Tuesday, January 26, 2010

More welfare

Parents, students and workers would benefit modestly from a series of initiatives President Obama outlined Monday for the middle class as he prepared for his State of the Union address on Wednesday.

Seeking to point out some of the goodies in an otherwise austere budget, Obama and Vice President Biden said they will ask Congress to increase child care tax credits, cap student loan payments and help workers enroll in 401(k) savings plans.

. . . The middle-class package is meant to help people with higher incomes than in the past. The full child care tax credit, for instance, would benefit parents earning up to $115,000.

Student loan payments would be capped at 10% of income above what's needed to live on, and all debt would be forgiven after 20 years — 10 years if the graduate worked in public service. There are also benefits for people who care for elderly relatives.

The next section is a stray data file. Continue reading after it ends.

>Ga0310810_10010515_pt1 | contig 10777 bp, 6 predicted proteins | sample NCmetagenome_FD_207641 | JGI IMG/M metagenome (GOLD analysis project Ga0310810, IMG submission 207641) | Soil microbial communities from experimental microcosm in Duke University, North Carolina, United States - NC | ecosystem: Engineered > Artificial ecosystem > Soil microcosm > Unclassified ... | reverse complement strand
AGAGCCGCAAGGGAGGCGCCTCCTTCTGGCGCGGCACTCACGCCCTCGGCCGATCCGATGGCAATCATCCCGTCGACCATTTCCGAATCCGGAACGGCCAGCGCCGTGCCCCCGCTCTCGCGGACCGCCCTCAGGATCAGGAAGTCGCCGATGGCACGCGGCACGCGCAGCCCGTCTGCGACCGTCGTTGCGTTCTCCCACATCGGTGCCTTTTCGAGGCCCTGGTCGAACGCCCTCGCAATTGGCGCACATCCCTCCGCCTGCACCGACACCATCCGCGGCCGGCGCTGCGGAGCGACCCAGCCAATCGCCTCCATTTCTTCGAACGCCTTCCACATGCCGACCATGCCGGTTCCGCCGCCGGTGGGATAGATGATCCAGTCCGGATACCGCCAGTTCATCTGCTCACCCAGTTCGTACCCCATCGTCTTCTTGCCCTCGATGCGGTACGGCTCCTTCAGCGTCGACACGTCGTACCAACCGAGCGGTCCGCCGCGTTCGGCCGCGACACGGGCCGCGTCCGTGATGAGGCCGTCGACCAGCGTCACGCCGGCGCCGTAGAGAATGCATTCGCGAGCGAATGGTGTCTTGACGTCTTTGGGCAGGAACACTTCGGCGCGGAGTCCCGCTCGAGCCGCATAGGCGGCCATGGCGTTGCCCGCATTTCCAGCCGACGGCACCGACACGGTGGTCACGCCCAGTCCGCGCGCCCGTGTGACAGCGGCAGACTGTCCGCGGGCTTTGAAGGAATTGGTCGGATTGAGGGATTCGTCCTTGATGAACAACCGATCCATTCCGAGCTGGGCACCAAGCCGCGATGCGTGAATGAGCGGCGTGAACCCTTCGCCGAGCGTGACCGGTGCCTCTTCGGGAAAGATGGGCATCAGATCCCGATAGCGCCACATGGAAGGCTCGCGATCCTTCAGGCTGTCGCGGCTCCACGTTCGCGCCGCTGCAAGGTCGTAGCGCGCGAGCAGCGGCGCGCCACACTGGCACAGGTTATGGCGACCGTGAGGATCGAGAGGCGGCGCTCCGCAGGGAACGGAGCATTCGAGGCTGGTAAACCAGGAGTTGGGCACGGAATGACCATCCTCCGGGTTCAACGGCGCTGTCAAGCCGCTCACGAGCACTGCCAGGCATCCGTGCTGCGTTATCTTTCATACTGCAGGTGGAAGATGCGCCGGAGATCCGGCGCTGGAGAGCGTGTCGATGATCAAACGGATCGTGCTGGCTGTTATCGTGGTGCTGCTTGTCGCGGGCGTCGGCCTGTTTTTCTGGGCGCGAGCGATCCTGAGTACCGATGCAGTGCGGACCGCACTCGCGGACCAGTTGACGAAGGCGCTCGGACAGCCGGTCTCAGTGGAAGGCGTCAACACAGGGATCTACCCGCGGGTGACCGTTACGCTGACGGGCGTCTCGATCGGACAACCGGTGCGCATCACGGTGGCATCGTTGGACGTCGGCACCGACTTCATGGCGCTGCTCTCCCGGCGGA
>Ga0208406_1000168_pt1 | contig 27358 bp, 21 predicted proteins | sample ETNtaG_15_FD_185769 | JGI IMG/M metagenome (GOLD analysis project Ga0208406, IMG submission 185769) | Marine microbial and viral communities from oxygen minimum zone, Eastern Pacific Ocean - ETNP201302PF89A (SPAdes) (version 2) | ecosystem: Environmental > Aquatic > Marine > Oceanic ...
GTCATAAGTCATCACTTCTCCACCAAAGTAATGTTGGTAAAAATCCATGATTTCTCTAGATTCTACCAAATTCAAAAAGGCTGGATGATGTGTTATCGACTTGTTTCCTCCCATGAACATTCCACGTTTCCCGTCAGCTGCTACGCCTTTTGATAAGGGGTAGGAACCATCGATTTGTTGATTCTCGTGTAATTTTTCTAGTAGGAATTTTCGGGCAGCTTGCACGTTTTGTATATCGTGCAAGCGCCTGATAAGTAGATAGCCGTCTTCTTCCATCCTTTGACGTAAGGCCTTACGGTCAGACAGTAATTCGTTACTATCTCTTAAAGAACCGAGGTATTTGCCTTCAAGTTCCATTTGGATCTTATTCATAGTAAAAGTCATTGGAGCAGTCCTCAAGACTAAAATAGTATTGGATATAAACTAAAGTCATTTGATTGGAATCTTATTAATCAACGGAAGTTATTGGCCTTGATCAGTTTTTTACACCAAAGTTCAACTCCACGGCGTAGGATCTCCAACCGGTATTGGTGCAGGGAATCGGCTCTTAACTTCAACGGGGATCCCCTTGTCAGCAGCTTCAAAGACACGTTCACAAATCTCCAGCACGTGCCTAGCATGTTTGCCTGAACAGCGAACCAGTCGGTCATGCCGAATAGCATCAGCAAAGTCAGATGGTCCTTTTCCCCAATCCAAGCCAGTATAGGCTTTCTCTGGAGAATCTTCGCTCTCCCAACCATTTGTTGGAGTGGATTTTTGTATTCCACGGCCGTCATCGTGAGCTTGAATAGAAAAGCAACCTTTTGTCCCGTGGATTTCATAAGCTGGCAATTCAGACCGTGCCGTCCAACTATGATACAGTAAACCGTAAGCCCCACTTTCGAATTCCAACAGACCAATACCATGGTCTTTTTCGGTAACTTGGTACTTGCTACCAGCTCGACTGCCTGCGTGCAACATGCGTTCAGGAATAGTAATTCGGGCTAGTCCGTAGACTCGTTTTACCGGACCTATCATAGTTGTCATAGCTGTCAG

Candidate Obama defined middle class as combined family income up to $250,000. When it comes to benefits and tax relief, that's been cut by more than half since the election.

And, the lion's share of most benefits will still go to government employees, who already get better than average salaries, pensions and benefits. ("Student loan payments would be . . . forgiven . . . if the graduate worked in public service", i.e., for the government.)

Obama's still just pitching more welfare for his core supporters.

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